McDonald's Corp. is considering selling part of its stake in its Japanese unit, sources familiar with the matter said Tuesday.

The U.S. fast food chain, which owns roughly 50 percent of McDonald's Holdings Co. (Japan), is apparently seeking to weaken its control over the Japanese unit, with potential buyers including investment funds, the sources added. The sale could generate ¥100 billion ($825 million).

On the Jasdaq market for startup firms, shares in the Japan unit fell ¥231, or 7.8 percent, to ¥2,712.

Kokoro Toyama, a spokeswoman for McDonald's in Japan, said the company cannot comment at the moment.

Capitalized at around ¥390 billion, McDonald's Holdings has morphed into one of the leading fast food chains in Japan since its establishment in the country in 1971.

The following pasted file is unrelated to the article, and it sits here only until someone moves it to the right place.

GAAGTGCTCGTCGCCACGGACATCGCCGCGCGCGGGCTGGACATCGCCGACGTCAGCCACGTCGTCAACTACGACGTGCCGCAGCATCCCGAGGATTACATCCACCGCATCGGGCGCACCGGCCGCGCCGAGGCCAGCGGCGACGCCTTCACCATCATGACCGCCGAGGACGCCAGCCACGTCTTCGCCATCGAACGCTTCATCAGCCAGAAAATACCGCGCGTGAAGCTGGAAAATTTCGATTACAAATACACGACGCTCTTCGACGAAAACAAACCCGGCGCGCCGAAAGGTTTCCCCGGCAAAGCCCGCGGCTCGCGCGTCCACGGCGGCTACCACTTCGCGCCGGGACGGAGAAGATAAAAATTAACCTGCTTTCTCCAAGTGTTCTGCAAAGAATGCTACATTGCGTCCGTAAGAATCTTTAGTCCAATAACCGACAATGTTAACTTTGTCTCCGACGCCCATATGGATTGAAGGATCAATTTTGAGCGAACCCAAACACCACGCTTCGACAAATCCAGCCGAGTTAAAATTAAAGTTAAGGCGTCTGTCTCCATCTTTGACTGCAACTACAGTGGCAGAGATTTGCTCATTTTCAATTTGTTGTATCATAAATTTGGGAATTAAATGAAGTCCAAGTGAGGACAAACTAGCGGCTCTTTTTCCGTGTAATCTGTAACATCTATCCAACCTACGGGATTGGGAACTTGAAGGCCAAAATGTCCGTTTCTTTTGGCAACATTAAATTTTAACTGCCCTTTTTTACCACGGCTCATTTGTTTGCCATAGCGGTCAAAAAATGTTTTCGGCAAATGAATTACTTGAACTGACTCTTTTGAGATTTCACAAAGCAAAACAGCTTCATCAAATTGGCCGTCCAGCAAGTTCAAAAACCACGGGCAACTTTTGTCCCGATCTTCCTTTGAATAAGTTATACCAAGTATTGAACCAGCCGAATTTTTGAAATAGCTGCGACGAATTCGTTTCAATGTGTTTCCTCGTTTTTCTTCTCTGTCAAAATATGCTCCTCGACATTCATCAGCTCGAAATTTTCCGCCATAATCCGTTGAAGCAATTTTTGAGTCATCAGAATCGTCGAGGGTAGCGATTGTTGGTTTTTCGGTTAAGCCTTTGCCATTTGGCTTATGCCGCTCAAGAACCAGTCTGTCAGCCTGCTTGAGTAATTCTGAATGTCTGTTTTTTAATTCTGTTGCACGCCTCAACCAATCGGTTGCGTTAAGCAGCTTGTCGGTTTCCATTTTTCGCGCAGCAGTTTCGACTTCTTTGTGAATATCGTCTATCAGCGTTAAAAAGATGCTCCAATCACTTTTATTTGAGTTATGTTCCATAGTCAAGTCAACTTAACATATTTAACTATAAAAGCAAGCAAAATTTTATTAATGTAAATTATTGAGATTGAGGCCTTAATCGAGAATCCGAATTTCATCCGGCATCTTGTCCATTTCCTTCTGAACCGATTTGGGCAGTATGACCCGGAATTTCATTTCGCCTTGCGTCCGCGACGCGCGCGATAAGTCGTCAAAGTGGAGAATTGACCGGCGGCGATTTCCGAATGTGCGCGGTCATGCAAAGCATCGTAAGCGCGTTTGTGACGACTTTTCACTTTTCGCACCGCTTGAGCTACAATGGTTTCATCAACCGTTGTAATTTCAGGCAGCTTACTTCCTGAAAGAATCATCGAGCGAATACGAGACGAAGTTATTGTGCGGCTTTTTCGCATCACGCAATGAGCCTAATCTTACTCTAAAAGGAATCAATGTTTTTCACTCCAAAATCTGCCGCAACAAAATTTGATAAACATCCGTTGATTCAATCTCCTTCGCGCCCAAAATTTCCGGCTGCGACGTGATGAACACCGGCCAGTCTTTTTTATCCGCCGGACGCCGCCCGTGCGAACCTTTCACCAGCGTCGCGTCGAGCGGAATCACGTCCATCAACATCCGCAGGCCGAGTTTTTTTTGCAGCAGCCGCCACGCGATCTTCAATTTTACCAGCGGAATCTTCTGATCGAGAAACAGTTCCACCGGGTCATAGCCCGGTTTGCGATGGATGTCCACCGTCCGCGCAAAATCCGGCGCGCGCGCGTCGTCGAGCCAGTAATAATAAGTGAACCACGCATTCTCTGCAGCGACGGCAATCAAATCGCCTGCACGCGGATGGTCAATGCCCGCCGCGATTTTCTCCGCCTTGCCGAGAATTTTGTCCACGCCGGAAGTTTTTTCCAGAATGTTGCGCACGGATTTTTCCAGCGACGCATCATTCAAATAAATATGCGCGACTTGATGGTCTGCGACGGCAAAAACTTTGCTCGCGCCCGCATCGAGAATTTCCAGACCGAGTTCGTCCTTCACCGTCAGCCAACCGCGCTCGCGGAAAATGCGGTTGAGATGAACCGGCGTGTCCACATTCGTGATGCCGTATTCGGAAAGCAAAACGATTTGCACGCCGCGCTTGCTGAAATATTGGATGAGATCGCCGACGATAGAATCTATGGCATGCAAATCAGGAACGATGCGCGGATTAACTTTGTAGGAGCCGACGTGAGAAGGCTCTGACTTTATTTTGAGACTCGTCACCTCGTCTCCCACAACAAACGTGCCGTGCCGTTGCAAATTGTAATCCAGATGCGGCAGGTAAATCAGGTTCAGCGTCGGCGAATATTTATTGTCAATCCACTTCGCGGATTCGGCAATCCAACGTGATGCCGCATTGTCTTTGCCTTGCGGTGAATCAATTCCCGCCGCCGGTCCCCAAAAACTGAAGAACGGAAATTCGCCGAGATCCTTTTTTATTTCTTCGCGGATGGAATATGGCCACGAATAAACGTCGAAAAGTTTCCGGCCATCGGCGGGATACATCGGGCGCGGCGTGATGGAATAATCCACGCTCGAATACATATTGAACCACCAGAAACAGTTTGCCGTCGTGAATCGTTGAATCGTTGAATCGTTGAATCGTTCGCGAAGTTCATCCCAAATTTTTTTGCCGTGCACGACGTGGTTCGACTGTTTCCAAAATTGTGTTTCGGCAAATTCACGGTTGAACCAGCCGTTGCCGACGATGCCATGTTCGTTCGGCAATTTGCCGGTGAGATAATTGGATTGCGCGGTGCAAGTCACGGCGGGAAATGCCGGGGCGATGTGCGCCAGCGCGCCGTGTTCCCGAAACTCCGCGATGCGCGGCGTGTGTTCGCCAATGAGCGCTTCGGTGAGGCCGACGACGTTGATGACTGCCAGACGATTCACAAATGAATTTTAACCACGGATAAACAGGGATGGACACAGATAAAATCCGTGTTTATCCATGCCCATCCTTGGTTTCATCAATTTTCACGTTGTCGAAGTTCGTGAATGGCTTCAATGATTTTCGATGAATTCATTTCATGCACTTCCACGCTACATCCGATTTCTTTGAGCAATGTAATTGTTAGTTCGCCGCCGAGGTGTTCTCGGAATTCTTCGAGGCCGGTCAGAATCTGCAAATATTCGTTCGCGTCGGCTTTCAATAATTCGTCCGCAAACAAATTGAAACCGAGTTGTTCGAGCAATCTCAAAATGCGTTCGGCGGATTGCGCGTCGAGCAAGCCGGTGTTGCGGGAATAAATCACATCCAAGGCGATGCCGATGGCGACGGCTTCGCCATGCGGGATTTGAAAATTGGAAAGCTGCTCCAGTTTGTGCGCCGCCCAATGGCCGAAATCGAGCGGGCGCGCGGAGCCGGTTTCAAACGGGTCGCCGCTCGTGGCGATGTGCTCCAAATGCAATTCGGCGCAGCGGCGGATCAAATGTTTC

But some industry observers believe the company is overvalued in terms of profitability.

McDonald's Holdings has been struggling to win back customers since a series of safety scandals emerged in recent years.

Such scandals have involved a food supplier in China and inedible objects found in its food. The chain is closing unprofitable stores in Japan as part of restructuring, with plans to shutter 131 stores this year.

The Japan unit has forecast a ¥38 billion loss in 2015 compared with a ¥21.8 billion loss a year ago.

The Japanese unit's delay in catering to diversifying customer needs has been partly blamed on McDonald's influence on management policy.

For the current business year through Dec. 31, McDonald's Holdings is expecting a group net loss of ¥38 billion.